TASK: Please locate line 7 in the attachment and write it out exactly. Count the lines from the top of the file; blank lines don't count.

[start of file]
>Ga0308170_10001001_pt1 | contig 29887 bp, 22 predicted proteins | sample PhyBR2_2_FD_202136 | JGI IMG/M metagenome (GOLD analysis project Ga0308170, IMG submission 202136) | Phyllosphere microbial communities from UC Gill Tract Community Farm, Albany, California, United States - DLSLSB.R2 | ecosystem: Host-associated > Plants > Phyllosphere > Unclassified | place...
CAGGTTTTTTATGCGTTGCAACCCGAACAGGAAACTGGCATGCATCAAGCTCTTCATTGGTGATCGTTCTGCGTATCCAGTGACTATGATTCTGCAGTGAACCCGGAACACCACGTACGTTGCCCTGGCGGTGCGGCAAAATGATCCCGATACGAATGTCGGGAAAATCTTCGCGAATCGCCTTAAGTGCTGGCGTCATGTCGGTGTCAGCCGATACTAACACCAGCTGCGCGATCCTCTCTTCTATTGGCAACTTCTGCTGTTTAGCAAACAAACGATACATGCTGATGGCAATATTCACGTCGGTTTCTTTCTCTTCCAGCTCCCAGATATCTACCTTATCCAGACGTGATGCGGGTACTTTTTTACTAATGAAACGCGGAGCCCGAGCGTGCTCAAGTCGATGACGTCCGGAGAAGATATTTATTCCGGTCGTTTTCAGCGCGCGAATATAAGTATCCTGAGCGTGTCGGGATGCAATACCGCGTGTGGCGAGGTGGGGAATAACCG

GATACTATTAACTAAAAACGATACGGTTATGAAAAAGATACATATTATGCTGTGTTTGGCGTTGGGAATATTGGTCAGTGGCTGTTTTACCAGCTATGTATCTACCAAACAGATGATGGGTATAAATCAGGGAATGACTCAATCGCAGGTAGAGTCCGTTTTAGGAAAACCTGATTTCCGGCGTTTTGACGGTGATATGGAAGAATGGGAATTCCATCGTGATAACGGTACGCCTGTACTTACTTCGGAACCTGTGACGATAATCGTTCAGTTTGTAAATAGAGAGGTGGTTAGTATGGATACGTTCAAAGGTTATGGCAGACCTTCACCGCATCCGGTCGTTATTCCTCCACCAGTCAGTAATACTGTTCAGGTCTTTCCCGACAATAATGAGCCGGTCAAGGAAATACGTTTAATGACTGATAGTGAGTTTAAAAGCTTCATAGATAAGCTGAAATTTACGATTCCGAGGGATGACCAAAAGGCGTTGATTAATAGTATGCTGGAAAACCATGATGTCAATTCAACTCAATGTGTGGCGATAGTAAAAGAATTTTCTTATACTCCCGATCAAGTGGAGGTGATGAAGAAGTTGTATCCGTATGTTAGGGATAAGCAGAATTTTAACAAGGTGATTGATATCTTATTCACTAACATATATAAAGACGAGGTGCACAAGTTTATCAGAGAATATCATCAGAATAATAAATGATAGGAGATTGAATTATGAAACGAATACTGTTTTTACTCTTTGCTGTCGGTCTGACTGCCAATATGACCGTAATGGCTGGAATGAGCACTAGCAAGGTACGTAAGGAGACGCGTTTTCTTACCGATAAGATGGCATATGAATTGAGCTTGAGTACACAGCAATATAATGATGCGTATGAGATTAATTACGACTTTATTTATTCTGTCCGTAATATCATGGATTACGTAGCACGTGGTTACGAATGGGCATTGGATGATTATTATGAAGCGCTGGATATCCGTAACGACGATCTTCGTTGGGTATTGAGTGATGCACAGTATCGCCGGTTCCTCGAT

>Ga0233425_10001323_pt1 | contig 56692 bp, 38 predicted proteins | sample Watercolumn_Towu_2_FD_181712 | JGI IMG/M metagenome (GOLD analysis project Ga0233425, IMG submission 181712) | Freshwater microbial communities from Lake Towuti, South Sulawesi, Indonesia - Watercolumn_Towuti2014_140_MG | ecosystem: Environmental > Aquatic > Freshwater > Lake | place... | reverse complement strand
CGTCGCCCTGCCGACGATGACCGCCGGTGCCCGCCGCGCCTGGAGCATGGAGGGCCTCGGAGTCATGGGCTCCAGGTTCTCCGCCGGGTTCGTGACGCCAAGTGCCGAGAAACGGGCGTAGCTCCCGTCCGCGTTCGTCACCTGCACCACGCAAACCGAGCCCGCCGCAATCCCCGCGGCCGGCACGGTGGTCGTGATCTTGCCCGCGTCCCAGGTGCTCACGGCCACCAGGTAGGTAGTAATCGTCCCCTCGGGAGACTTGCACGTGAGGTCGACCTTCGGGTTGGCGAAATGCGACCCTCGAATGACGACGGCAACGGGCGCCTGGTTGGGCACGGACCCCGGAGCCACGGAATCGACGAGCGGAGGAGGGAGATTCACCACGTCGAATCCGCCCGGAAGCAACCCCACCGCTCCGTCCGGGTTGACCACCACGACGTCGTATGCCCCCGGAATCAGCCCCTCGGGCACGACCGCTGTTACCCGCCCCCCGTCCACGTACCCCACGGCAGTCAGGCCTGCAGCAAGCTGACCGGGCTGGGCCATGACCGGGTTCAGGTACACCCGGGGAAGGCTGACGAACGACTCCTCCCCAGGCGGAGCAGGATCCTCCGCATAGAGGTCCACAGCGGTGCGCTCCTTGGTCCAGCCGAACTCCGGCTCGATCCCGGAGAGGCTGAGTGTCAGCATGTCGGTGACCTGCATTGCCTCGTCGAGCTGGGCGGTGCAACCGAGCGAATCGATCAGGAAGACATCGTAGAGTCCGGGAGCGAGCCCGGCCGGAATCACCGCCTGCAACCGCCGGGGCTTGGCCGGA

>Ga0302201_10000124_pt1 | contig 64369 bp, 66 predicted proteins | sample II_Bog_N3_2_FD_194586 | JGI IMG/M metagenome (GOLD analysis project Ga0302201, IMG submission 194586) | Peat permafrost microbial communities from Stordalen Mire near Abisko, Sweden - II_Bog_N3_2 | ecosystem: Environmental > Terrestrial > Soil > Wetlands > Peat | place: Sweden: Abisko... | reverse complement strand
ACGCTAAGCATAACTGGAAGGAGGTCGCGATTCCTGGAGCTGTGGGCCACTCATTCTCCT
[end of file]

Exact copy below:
ACGCTAAGCATAACTGGAAGGAGGTCGCGATTCCTGGAGCTGTGGGCCACTCATTCTCCT